But I know when a surface is cleared and I sit down to work, the muse will return.

No license needed to practice art.

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HOW TO VISIT SOMEONE IN A NURSING HOME Part 2

I told you I’d forgotten something! More tips on how to make your visits richer.

TALK STRONGER, NOT LOUDER

If the person you’re visiting is hard-of-hearing, try this simple trick: Get closer! Move so you can speak directly into their ear. Often this is all they need, and you may not need to speak any louder.

If you do have to speak louder, go up in increments. I can’t tell you how many times I’ve seen visitors and staff go from normal voice to YELLING. It always startles the client (and me!) so much, they nearly jump out of bed.

SING

Or hum, or bring a CD of their favorite music. This is especially nice if someone is non-verbal. Our brains are hardwired for music (and art, by the way.) If you don’t believe in miracles, test yourself by watching this short clip of an elderly man restored to himself through the power of music.

Don’t be afraid to be silly. One client was only conscious a few minutes each day, and spent most of her time semi-conscious or asleep. I’m not good with remembering lyrics, so I sang the only song I could think of: Come Away With Me, Lucille, in My Merry Oldsmobile. In my defense, I was in a lot of gay ’90’s (that’s 1890’s!) musical revues in high school, and I love the word “automo-bubbling”….

Janey (not her real name) roused, opened one eye and glared at me. “Just how old do you think I am?!” she asked indignantly.

TURN OFF THE TV

I don’t think I need to explain this one. You think the electronic babysitter is just used on kids?!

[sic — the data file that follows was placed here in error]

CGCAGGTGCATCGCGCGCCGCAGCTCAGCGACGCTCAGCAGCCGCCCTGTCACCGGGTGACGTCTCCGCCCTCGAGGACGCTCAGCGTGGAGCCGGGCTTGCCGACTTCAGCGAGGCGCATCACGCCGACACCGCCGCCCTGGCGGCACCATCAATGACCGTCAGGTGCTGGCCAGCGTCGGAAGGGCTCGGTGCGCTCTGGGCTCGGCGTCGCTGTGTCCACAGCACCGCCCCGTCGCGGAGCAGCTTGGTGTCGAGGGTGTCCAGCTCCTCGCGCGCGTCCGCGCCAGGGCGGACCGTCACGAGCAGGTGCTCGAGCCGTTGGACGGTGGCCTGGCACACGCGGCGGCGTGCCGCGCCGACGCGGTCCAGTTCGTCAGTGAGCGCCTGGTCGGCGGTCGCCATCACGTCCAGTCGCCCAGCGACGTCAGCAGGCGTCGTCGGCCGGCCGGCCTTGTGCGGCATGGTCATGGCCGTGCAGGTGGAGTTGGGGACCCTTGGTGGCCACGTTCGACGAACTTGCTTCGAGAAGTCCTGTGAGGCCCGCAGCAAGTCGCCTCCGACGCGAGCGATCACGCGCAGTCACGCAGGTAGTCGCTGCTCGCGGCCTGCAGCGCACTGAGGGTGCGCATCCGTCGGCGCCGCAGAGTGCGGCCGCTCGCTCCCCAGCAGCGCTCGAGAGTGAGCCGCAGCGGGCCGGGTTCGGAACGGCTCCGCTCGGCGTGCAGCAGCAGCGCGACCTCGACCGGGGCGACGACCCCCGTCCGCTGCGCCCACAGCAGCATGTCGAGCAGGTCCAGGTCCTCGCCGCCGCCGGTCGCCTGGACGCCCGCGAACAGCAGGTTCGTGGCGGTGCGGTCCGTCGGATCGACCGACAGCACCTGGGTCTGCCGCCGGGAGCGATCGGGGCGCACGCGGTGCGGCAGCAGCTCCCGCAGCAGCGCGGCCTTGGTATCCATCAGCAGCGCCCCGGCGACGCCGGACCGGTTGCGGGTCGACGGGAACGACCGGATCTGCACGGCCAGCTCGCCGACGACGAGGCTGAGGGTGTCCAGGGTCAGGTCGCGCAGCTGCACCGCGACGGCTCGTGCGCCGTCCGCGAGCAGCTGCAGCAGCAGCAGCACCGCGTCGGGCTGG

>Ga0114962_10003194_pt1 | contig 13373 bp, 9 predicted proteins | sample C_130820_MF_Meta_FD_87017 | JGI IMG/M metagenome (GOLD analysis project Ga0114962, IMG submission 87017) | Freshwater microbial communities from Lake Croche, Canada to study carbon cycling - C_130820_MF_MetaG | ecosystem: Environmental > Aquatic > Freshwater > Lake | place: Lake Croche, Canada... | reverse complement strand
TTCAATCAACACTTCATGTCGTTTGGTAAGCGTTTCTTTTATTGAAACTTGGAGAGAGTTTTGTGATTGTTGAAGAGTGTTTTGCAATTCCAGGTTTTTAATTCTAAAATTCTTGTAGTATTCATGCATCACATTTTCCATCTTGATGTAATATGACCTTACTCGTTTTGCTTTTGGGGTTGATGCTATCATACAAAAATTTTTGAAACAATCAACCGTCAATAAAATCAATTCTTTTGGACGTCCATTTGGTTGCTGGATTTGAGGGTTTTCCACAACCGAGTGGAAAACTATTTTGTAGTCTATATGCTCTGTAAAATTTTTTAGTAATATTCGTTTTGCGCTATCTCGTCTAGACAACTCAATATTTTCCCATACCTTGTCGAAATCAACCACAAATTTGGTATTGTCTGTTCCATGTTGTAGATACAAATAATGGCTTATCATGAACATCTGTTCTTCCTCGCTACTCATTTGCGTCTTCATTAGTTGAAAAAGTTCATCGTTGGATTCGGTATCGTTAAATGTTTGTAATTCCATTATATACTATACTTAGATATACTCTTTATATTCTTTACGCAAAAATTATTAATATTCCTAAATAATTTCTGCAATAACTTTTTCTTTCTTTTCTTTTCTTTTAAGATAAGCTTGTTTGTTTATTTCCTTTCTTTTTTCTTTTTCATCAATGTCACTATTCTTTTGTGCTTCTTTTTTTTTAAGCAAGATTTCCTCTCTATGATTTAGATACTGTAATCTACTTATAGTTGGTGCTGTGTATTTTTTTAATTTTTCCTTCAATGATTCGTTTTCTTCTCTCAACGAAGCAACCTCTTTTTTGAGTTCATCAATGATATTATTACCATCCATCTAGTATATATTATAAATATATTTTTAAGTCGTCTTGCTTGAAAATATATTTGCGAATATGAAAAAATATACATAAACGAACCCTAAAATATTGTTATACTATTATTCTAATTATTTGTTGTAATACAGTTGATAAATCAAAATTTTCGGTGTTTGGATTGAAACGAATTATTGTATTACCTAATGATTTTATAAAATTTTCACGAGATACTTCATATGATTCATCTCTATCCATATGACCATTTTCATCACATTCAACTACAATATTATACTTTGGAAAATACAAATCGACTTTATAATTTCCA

It’s especially heartbreaking to see how deeply affected clients are by having non-stop soap operas blasting all day. Some of the actually incorporate the dialogue into their dreams and memories. One day a poor gentlemen told me that people were angry at him, and yelling. He’d confused the the evil plots and cruel machinations of a daytime soap with real life.

PICTURES ARE WORTH A THOUSAND WORDS

If you have pictures of you and your friend together, bring ‘em! Or ask them about the photographs they have on display. Usually these are ones they cherish and brought with them, or they are important photos their other friends and family have brought. Photos can be powerfully evocative.

NO GUESSING GAMES

Even people with plenty of cognitive aptitude can get confused. Poor eyesight, compromised hearing, being roused from sleep….Have mercy! Good Lord, no one likes it when a stranger turns up at a party and says, “Do you know who I am?” or “Do you remember me?”

Don’t ask them to guess who you are–tell them! “Hello, Frannie, my name is Luann. I’m Mary’s oldest daughter, the one who lives in New Hampshire.” Or, “Hello, Mrs. Brown, I’m Bill Meyers. I was your student when you taught second grade at Houghton Elementary School. I’m the boy who brought a snake for show-and-tell, and it got loose in the classroom!” Trust me, she’ll remember you.

For more great suggestions, visit JazznJewelry’s excellent comment to my previous post.